Now she considered the trick all over again. Both how it was meant to work. And how it had been altered in order to kill the magician.

Of course, she thought as she slipped a bottle of cough elixir into her capacious handbag and settled her best hat in the mirror, the one she’d sewn a sprig of violets to, it could have been an accident. She turned her head this way and that, allowing herself to admire the violets. Accidents do happen.

She closed her front door and turned the key in the lock. Her first step then was to rule out accidental death. For it to have been an accident, something would have gone wrong with the trick.


Bannister’s wife’s, Ivy, was boarding with a theatrical landlady a few streets from the theatre. Mrs Conway picked up a corned beef pie from the corner shop and a packet of tea. You didn’t visit the grieving with hands hanging.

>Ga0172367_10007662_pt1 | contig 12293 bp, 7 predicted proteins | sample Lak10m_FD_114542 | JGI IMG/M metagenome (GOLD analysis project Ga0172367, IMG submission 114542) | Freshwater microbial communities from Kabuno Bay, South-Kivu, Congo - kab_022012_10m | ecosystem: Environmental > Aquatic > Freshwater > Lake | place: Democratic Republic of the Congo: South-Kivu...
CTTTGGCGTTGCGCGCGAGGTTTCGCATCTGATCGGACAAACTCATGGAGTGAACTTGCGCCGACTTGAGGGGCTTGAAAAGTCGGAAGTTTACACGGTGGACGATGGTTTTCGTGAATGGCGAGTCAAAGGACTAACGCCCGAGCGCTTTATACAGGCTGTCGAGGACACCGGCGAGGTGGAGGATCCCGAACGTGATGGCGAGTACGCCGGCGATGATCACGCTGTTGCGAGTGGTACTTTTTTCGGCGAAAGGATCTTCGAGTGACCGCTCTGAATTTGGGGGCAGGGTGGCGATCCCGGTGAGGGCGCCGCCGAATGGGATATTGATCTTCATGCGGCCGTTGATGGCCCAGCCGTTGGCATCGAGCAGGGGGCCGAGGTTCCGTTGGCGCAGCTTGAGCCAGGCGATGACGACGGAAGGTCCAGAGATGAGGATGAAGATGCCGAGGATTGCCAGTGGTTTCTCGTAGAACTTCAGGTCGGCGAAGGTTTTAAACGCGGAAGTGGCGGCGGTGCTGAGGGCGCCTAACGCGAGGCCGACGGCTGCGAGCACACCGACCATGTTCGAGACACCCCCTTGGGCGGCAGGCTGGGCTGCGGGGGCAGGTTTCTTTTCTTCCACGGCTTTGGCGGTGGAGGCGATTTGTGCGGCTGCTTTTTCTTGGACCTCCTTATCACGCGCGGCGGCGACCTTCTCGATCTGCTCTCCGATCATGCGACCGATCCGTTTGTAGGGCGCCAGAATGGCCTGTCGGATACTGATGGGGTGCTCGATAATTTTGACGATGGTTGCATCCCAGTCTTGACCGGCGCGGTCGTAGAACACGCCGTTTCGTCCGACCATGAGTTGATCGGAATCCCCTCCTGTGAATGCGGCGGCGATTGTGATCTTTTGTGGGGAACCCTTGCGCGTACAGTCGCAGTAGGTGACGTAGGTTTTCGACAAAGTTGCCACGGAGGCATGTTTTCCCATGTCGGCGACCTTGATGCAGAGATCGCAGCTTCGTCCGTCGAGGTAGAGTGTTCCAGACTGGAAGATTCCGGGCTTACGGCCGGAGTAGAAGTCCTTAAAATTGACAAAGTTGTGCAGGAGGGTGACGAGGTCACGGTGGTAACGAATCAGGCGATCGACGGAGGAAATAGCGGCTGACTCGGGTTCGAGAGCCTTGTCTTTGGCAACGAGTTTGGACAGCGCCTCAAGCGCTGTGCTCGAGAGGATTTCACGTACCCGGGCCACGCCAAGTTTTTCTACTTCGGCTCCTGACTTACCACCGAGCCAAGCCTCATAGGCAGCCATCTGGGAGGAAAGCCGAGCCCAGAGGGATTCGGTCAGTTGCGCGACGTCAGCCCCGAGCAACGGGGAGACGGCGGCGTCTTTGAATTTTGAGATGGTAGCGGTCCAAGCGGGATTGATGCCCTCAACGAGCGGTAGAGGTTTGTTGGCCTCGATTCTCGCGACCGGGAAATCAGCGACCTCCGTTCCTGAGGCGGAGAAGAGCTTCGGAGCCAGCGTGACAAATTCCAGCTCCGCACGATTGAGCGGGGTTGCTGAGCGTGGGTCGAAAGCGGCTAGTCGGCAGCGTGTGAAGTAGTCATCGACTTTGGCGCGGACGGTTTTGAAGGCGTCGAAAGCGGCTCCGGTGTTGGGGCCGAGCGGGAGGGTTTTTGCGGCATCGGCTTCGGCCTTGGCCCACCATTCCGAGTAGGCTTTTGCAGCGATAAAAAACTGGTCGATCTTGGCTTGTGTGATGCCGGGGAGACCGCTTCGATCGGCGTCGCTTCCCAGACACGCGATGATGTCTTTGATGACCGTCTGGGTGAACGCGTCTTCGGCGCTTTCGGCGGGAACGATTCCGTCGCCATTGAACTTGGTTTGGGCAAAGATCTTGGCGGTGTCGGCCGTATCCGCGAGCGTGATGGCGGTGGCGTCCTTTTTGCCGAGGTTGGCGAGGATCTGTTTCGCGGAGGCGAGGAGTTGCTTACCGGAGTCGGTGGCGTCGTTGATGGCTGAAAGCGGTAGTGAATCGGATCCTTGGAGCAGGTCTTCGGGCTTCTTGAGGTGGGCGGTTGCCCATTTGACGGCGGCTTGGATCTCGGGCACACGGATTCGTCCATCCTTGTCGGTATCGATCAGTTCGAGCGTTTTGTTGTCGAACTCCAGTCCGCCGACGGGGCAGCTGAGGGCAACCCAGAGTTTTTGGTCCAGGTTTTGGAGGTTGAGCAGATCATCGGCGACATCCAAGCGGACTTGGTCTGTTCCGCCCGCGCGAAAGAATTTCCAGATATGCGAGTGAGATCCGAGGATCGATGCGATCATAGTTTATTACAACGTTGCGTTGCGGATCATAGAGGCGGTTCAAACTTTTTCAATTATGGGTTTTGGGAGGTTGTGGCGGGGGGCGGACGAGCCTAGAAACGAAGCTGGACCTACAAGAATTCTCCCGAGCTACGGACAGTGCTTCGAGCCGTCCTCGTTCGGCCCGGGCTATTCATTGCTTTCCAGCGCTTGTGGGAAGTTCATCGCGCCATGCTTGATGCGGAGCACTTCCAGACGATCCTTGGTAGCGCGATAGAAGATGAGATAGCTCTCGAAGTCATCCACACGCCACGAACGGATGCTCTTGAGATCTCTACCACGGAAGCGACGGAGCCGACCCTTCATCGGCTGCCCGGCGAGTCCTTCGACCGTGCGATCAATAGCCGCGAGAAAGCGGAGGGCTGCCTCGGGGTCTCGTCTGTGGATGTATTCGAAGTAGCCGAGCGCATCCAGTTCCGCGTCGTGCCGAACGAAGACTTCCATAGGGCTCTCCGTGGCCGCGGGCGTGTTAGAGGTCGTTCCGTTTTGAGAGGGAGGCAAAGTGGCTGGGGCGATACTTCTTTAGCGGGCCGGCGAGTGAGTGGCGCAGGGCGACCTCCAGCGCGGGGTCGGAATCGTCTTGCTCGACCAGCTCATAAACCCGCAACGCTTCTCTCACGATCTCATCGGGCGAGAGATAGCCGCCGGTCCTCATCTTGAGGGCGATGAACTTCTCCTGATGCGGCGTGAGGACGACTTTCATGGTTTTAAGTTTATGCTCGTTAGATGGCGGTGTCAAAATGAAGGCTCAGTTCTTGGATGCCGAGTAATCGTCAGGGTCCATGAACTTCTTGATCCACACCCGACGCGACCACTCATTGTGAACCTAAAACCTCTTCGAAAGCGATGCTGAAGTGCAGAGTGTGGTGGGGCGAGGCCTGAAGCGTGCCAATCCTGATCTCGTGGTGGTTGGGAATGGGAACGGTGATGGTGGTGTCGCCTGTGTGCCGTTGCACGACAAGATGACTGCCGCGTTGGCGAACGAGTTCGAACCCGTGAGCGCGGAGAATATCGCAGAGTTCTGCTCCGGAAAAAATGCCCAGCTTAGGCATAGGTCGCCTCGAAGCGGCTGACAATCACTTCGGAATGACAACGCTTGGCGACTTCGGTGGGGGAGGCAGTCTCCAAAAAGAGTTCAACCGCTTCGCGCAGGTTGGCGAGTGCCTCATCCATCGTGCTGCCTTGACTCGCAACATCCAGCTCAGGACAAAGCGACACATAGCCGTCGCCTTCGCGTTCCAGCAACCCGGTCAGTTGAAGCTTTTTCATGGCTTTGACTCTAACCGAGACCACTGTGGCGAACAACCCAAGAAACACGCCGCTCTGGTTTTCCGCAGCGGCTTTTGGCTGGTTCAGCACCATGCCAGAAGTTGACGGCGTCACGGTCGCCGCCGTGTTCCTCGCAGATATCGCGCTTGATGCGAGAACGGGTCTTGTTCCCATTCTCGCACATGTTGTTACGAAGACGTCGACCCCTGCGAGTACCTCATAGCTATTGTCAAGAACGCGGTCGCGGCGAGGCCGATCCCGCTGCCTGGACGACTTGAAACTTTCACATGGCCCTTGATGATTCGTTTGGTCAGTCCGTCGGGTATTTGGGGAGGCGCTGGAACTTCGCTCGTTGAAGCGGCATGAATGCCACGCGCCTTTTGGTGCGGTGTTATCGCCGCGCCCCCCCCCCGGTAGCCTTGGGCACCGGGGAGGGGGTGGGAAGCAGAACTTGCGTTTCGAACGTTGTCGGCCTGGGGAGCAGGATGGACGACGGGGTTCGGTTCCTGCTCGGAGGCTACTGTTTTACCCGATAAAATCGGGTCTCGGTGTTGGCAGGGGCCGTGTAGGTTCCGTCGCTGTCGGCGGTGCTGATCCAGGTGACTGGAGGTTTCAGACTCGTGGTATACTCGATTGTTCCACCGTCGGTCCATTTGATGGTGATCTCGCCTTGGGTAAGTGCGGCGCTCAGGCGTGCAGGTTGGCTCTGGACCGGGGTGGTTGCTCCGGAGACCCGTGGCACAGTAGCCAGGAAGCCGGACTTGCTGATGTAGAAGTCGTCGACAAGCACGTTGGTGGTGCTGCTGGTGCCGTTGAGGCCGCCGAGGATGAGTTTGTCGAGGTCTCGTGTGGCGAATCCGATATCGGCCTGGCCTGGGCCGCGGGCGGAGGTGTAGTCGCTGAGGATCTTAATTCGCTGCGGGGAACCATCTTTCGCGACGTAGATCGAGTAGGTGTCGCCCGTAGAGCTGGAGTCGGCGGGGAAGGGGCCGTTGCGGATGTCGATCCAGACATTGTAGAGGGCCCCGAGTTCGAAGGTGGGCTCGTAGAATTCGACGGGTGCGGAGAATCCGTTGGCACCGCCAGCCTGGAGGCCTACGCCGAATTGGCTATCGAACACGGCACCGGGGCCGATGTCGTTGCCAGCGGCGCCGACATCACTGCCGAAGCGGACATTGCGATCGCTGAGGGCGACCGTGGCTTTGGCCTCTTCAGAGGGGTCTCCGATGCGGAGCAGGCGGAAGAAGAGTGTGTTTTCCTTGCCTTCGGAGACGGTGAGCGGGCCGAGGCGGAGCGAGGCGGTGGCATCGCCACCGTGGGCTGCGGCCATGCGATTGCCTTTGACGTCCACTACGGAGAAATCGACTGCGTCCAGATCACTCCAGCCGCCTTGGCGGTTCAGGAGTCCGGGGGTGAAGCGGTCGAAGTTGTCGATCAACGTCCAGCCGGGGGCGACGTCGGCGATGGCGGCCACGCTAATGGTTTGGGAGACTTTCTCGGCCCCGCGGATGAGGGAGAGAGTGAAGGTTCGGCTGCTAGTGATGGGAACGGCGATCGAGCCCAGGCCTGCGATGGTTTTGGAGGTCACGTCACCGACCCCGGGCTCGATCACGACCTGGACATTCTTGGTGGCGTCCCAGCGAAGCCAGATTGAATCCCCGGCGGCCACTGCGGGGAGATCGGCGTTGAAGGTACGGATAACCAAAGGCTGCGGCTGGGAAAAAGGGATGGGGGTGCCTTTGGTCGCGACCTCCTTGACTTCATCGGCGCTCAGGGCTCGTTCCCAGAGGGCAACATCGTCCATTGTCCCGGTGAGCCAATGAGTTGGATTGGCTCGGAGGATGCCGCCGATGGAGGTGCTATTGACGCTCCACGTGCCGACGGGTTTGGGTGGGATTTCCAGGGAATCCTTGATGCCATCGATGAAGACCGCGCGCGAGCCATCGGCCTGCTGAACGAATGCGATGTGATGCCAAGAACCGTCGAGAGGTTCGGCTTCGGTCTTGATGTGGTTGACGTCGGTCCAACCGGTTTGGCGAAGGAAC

‘How are you holding up, dear?’ she said as Ivy opened the door to her.

Mrs Conway barely recognised Ivy out of her costume. A mousy little thing, she thought then checked herself. There were rumours about the magician and the theatre manager’s daughter – a luscious girl with an hourglass figure. But the magician probably needed a wife small enough to fold away into his illusions.

‘That trick was cursed, Lettie,’ Ivy said, moving away from the door and back into the room. Wringing her hands, she began to pace. ‘He’s not the first magician to die doing it and he won’t be the last.’

Mrs Conway settled herself into the good chair and hoped Ivy would stop pacing long enough to make a pot of tea.

‘George got it from the chap he used to work with – the Great Lorenzo. I never met him. It was before my time. And you never hear about him these days, but years ago, he was a headline act.’